Best in Energy – 20 September 2022

Germany’s auto sector emissions remain high

China boosts imports of coal from Russia

EU/Africa tensions over gas investment ($FT)

La Niña to boost winter heating in Japan ($BBG)

U.S. shale producers hit drilling limits ($WSJ)

U.S. central bank refocuses on inflation ($WSJ)

Stranded asset story and the energy crisis ($FT)

Renewables and domestic energy security ($FT)

California relies on nuclear for 10% of electricity

United States is shifting policy on Taiwan ($BBG)

Coal boom leads to expansion of marginal mines

U.S. TREASURY securities with ten year maturity are yielding 3.53%, the highest since 2010, as traders anticipate the central bank will have to keep interest rates higher for longer to bring down inflation. Yields are rising at the fastest year-over-year rate since 1999. The increase is testing the downward trend in place since the mid-1980s. If the increase is sustained it will force a widespread re-pricing of most other assets:

HEDGE FUNDS and other money managers made few changes to their positions in the six most important petroleum futures and options contracts in the week to September 13. There were total net purchases of +4 million barrels with buying in NYMEX and ICE WTI (+10 million) and Brent (+3 million) but sales of U.S. gasoline (-5 million), U.S. diesel (-3 million) and European gas oil (-1 million):

IF YOU would like to receive best in energy and my research notes every day, you can add your email to the circulation list here: https://eepurl.com/dxTcl1

Best in Energy – 27 May 2022

White House articulates strategy towards China

U.K. announces windfall tax on oil and gas firms

Europe protects households from energy prices

EU runs into problems negotiating Russia oil ban

Offshore drilling experiences cyclical recovery

U.S. hot economy has unwanted side effects ($FT)

Thailand/Vietnam explore rice cartel ($BBG)

Space-based solar power – how realistic is it?

BRENT’s six-month calendar spread is moving into an increasingly steep backwardation again as traders anticipate a growing shortage of crude. High margins for diesel and gasoline are encouraging refineries to maximise crude processing which is intensifying the downward pressure on already-depleted crude inventories:

U.K. DIESEL and gasoline inventories depleted further in March as late-cycle tightness was intensified by the impact of Russia’s invasion of Ukraine and some panic-buying by consumers and road haulage firms. Diesel/gas oil stocks were at the lowest seasonal level since 2014 and before that 2006:

SIGN UP to receive best in energy and my research notes every day by adding your email to the circulation list here: https://eepurl.com/dxTcl1

Best in Energy – 23 May 2022

U.S. president ends strategic ambiguity on Taiwan

India cuts fuel taxes and boosts subsidies

Russia ends gas deliveries to Finland on pay dispute

Global refiners in dilemma whether to boost capacity

Electricity supplies are stretched worldwide ($BBG)

Saudi Arabia reiterates commitment to OPEC+ ($FT)

Fuel tax cuts are poor response to high prices ($BBG)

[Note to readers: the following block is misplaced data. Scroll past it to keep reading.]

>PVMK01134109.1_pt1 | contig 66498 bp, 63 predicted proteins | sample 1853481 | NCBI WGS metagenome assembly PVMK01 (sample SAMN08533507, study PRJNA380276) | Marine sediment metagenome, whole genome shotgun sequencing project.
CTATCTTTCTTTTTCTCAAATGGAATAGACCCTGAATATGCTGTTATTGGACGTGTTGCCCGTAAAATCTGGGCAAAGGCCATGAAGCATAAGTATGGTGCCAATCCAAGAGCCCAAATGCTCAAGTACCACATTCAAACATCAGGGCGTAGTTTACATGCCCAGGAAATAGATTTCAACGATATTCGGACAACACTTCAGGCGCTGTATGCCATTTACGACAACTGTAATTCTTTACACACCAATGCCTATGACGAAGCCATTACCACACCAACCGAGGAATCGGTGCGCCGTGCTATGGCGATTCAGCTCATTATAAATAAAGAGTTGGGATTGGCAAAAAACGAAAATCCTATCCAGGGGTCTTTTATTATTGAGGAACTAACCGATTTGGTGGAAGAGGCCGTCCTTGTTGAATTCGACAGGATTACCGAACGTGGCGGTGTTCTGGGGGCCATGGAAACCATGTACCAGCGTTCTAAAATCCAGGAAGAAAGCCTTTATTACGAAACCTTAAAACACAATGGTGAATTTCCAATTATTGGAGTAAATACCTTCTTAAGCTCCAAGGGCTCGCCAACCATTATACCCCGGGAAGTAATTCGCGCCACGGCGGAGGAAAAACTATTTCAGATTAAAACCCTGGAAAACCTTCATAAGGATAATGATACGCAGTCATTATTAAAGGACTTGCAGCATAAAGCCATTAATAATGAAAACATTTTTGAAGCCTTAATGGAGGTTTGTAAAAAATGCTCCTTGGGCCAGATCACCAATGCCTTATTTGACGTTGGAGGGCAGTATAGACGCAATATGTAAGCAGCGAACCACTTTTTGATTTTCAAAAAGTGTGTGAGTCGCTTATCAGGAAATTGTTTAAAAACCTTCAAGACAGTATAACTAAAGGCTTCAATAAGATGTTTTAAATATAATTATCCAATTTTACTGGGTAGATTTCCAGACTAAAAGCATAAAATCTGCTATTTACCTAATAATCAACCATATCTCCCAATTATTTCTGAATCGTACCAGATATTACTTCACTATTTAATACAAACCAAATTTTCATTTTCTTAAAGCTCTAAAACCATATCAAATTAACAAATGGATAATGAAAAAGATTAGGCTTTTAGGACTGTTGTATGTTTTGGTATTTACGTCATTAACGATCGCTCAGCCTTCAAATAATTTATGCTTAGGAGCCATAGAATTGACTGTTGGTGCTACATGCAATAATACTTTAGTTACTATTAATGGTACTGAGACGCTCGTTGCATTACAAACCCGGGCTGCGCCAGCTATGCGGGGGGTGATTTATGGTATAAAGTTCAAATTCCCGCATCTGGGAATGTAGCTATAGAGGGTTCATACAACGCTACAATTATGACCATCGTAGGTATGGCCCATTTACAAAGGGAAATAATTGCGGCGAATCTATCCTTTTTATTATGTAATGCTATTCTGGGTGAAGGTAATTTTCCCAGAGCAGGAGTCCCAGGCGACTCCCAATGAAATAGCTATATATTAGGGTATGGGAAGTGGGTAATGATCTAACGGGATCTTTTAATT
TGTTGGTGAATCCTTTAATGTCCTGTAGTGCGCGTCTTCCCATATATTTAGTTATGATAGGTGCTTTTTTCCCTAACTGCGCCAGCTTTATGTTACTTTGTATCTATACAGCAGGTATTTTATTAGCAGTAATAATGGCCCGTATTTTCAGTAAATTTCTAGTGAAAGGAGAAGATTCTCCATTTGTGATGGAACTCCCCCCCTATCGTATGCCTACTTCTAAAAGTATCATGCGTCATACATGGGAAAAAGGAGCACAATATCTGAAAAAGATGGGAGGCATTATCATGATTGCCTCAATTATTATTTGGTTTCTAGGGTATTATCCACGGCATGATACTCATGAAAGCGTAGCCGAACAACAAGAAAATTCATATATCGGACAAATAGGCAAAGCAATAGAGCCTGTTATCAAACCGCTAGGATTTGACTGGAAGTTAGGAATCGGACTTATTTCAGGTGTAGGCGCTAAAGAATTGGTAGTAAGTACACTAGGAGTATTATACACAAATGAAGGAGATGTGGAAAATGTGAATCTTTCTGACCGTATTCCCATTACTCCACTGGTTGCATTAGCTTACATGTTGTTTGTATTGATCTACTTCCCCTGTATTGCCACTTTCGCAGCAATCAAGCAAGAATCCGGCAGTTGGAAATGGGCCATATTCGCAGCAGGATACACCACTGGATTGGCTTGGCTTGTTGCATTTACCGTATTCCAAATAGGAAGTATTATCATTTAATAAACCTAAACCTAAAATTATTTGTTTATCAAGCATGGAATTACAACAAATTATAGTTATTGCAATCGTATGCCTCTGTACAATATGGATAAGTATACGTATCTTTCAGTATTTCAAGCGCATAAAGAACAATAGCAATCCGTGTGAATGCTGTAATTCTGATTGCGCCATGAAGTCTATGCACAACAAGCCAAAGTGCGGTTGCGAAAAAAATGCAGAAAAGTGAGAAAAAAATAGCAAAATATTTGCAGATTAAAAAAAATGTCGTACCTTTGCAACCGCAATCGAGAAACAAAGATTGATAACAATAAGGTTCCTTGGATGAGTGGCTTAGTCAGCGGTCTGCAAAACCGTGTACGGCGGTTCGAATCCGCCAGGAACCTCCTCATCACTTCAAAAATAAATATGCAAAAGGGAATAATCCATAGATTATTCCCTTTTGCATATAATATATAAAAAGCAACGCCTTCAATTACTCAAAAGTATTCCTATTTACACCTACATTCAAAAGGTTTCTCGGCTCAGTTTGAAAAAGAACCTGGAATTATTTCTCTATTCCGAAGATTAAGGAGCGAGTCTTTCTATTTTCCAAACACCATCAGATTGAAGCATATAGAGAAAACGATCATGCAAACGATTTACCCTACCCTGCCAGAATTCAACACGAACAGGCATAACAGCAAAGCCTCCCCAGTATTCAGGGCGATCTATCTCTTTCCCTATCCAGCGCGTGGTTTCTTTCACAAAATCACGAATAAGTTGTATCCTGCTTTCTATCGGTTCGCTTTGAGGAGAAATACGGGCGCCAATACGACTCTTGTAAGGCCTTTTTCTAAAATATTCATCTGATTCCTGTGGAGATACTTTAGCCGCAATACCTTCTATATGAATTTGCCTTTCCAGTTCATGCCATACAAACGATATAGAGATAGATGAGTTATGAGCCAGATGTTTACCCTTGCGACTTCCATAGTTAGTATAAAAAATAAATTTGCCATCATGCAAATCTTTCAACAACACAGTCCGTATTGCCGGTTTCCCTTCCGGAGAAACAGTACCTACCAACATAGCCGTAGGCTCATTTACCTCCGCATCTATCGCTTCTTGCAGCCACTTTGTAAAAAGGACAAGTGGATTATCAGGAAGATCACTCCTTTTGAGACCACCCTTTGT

BRENT’s six-month calendar spread has increased to a backwardation of more than $13 per barrel, up from just $3 in early April, as traders anticipate planned EU sanctions on Russia’s petroleum exports will intensify the global shortage of crude oil and refined products:

U.S. RIG COUNT rose by +14 to 728 last week, with the addition of +13 rigs targeting oil-rich rock formations and +1 rig targeting predominantly gas-rich rock. The number of rigs drilling for oil has risen by +404 from its cyclical low in August 2020 but is still -107 below the pre-pandemic level:

SIGN UP to receive a free daily digest of best in energy news plus my research notes every day via email by adding your email to the circulation here: https://eepurl.com/dxTcl1

Best in Energy – 11 April 2022

EU’s Russia coal ban upends market ($BBG)

U.S. SPR sales and impact on oil prices

Nigeria power grid collapses for second time

Germany expects “brief spike” in coal costs

Germany to help firms hit by sanctions ($FT)

EU divided on Russia energy embargo ($FT)

EU divided on Russia oil import ban ($WSJ)

Biomass supplies hit by Russia conflict ($FT)

U.S. transport firms raise fuel surcharges ($WSJ)

Japan orders gas companies to boost inventories

EU/Japan competition for energy imports ($FT)

China’s grain supply threatened by covid ($BBG)

U.S. nuclear generation fell in 2020 and 2021

China accelerates nuclear armament ($WSJ)

U.S. OIL AND GAS producers added +16 new rigs last week with increases in both oil (+13) and gas (+3). The total number of active rigs climbed to 689, up from a cyclical low of 244 in August 2020 but below the pre-pandemic level of 793 in early March 2020:

U.S. NET GAS EXPORTS averaged 332 billion cubic feet per month in the three months from November to January compared with 294 billion in the same period a year earlier, as a result of the growth in liquefaction capacity and strong demand from Europe and Asia:

To receive best in energy and my research notes via email every day, you can add your email to the circulation list here: https://eepurl.com/dxTcl1